At trial, the breach of fiduciary duty claim was the only claim brought against Kristal. Id. at ¶ 16. The jury returned a verdict against Kristal that included damages of $6,600 representing salary and benefits he received, $60,000 for his diversion of resources, and $7,250 for costs incurred by UHW for increased security, for a total of $73,850. Id. at ¶¶ 24–26. An award of costs was also entered against the defendants in Rosselli, amounting to $219,073.16. Id. at ¶ 28. Kristal's portion of this amount, pursuant to the ratio of the money judgment against him, is $10,251.72. Id. Kristal has not satisfied any portion of the judgments entered against him. Id. at ¶ 29.

On November 11, 2010, Kristal filed a chapter 7 petition under Title 11 of the United States Bankruptcy Code in the Central District of California, Case No. 2:10–58489. UHW brought this adversary proceeding on February 10, 2011 to determine the nondischargeability of UHW's judgment against him pursuant to § 523(a)(4). On March 16, 2011, Kristal moved to dismiss the adversary proceeding for failure to state a claim pursuant to Federal Rule of Civil Procedure 12(b)(6), as embodied in Federal Rule of Bankruptcy Procedure 7012(b). UHW opposes this motion.

Discussion

A motion to dismiss a complaint should only be granted if it appears beyond doubt that the plaintiff cannot prove a set of facts in support of his claim which would entitle him to relief. Baker v. McNeil Island Corrections Ctr., 859 F.2d 124, 127 (9th Cir.1988). UHW's Complaint to Determine Nondischargeability of Debt relies on § 523(a)(4), which states that a debt “for fraud or defalcation while acting in a fiduciary capacity” is nondischargeable. UHW's Complaint references the judgment against Kristal found in Rosselli as the sole basis for its claim. Kristal has argued that UHW cannot prove a set of facts establishing nondischargeability pursuant to § 523(a)(4) for two reasons. First, Kristal argues that he is not alleged to be a fiduciary as defined in § 523(a)(4). Second, that he is not alleged to have engaged in fraud or defalcation. Fiduciary Requirement of § 523(a)(4)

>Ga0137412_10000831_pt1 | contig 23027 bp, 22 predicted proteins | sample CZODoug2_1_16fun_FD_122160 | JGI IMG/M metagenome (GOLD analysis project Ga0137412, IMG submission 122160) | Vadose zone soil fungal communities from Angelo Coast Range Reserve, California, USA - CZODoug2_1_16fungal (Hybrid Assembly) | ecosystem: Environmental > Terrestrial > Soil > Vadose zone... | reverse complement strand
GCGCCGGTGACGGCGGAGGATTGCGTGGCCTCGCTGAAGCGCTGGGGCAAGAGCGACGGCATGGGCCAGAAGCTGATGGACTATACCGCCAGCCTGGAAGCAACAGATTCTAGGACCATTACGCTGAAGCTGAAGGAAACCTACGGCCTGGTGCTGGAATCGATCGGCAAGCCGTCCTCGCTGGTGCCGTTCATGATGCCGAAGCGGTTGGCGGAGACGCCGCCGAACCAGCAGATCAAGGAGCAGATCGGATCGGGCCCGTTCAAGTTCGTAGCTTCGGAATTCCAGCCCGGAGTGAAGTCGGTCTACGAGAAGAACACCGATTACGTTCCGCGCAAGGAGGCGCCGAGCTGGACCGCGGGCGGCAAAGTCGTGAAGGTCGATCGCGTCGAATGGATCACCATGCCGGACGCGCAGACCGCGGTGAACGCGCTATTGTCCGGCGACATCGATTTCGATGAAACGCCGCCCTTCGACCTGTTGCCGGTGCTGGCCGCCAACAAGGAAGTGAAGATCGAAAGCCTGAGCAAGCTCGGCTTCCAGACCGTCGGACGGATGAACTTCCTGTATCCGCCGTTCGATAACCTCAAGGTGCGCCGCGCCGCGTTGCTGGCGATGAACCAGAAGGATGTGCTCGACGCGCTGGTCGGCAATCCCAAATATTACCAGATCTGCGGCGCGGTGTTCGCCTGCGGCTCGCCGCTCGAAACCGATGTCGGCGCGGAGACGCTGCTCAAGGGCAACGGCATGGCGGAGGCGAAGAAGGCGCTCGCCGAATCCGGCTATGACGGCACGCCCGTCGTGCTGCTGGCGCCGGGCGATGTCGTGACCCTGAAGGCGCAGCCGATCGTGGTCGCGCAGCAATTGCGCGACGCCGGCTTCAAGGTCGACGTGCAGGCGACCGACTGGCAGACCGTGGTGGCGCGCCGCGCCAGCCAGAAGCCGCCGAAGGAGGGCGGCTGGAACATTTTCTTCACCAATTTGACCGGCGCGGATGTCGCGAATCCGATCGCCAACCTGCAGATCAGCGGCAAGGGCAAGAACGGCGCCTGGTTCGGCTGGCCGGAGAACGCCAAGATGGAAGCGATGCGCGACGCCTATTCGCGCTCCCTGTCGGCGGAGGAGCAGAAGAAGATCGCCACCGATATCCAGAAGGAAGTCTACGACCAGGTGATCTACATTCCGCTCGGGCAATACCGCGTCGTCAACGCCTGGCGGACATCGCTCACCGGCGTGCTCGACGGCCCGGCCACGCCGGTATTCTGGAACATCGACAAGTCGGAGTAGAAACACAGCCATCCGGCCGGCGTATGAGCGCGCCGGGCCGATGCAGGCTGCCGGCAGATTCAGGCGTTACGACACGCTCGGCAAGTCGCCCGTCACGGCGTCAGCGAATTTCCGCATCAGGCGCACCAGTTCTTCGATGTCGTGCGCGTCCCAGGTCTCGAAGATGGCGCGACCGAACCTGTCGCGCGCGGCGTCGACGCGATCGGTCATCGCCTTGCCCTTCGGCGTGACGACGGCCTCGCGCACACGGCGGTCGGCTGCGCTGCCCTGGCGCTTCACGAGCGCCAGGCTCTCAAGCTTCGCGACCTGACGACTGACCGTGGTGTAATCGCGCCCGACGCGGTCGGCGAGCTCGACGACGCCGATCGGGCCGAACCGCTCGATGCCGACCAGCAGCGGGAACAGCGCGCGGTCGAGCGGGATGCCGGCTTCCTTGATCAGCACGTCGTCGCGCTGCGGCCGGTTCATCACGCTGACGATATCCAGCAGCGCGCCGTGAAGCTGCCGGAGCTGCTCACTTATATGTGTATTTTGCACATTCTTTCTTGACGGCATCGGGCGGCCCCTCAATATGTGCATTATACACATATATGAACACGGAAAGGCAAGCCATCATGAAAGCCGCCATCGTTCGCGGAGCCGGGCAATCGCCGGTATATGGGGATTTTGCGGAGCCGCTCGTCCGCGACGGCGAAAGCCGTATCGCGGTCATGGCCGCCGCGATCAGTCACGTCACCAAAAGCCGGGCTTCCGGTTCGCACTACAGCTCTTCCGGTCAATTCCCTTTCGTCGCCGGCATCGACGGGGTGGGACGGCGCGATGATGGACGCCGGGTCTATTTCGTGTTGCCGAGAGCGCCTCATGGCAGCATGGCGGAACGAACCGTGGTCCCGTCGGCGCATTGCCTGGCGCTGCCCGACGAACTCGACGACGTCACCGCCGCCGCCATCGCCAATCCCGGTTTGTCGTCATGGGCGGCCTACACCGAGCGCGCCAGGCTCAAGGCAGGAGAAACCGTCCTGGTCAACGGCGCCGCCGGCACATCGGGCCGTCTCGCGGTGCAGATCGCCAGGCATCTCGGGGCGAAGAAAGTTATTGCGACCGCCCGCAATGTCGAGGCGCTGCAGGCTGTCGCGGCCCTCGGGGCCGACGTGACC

In its FAC, UHW relies on a state court finding that Kristal violated his fiduciary duty to UHW, pursuant to § 501(a) of the Labor–Management Reporting and Disclosure Act of 1959. This section states, in relevant part:

The officers, agents, shop stewards, and other representatives of a labor organization occupy positions of trust in relation to such organization and its members as a group. It is, therefore, the duty of each such person ... to hold its money and property solely for the benefit of the organization and its members and to manage, invest, and expend the same in accordance with its constitution and bylaws and any resolutions of the governing bodies adopted thereunder, to refrain from dealing with such organization as an adverse party or in behalf of an adverse party in any manner connected with his duties and from holding or acquiring any pecuniary or personal interest which conflicts with the interests of such organization, and to account to the organization for any profit received by him in whatever capacity in connection with transactions conducted by him or under his direction on behalf of the organization. LMRDA § 501(a). UHW alleges that, as an agent, Kristal was in a fiduciary capacity, and that it was Kristal's duty to hold the money and property of UHW in trust for the benefit of the organization. Kristal argues that, even accepting UHW's representations of Kristal's role as a fiduciary pursuant to § 501(a) for the purposes of this motion, they are insufficient to establish nondischargeability under § 523(a)(4). Because UHW has provided no other basis for establishing a fiduciary relationship, Kristal argues, UHW's complaint should be dismissed.